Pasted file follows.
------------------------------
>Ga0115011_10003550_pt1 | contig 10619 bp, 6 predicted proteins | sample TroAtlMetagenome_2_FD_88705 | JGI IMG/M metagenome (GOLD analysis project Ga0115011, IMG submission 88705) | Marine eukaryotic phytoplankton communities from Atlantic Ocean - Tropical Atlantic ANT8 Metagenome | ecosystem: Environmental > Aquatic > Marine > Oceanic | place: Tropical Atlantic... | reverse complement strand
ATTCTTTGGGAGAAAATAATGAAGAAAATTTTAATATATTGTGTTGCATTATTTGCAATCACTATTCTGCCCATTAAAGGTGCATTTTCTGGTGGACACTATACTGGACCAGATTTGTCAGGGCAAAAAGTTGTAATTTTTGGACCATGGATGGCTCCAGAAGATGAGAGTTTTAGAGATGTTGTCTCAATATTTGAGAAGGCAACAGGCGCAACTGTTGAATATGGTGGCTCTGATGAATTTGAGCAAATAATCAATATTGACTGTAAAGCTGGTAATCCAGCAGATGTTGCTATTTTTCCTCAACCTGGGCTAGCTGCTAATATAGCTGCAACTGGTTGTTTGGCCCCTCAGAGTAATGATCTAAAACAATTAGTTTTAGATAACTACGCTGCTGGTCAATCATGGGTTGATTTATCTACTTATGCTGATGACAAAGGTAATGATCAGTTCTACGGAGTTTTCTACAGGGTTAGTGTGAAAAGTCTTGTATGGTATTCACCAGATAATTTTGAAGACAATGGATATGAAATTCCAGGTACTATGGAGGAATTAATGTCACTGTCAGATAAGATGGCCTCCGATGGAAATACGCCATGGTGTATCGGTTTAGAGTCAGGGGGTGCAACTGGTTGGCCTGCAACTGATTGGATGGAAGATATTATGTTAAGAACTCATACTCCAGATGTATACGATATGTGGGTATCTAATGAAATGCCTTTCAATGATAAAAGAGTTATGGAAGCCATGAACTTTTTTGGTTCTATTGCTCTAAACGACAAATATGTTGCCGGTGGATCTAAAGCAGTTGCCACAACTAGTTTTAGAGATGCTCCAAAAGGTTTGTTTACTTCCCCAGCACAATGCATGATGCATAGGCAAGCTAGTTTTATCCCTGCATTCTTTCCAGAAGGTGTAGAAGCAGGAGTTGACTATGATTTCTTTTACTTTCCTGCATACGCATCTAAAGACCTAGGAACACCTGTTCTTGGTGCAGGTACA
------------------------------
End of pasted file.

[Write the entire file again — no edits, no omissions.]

>Ga0115011_10003550_pt1 | contig 10619 bp, 6 predicted proteins | sample TroAtlMetagenome_2_FD_88705 | JGI IMG/M metagenome (GOLD analysis project Ga0115011, IMG submission 88705) | Marine eukaryotic phytoplankton communities from Atlantic Ocean - Tropical Atlantic ANT8 Metagenome | ecosystem: Environmental > Aquatic > Marine > Oceanic | place: Tropical Atlantic... | reverse complement strand
ATTCTTTGGGAGAAAATAATGAAGAAAATTTTAATATATTGTGTTGCATTATTTGCAATCACTATTCTGCCCATTAAAGGTGCATTTTCTGGTGGACACTATACTGGACCAGATTTGTCAGGGCAAAAAGTTGTAATTTTTGGACCATGGATGGCTCCAGAAGATGAGAGTTTTAGAGATGTTGTCTCAATATTTGAGAAGGCAACAGGCGCAACTGTTGAATATGGTGGCTCTGATGAATTTGAGCAAATAATCAATATTGACTGTAAAGCTGGTAATCCAGCAGATGTTGCTATTTTTCCTCAACCTGGGCTAGCTGCTAATATAGCTGCAACTGGTTGTTTGGCCCCTCAGAGTAATGATCTAAAACAATTAGTTTTAGATAACTACGCTGCTGGTCAATCATGGGTTGATTTATCTACTTATGCTGATGACAAAGGTAATGATCAGTTCTACGGAGTTTTCTACAGGGTTAGTGTGAAAAGTCTTGTATGGTATTCACCAGATAATTTTGAAGACAATGGATATGAAATTCCAGGTACTATGGAGGAATTAATGTCACTGTCAGATAAGATGGCCTCCGATGGAAATACGCCATGGTGTATCGGTTTAGAGTCAGGGGGTGCAACTGGTTGGCCTGCAACTGATTGGATGGAAGATATTATGTTAAGAACTCATACTCCAGATGTATACGATATGTGGGTATCTAATGAAATGCCTTTCAATGATAAAAGAGTTATGGAAGCCATGAACTTTTTTGGTTCTATTGCTCTAAACGACAAATATGTTGCCGGTGGATCTAAAGCAGTTGCCACAACTAGTTTTAGAGATGCTCCAAAAGGTTTGTTTACTTCCCCAGCACAATGCATGATGCATAGGCAAGCTAGTTTTATCCCTGCATTCTTTCCAGAAGGTGTAGAAGCAGGAGTTGACTATGATTTCTTTTACTTTCCTGCATACGCATCTAAAGACCTAGGAACACCTGTTCTTGGTGCAGGTACA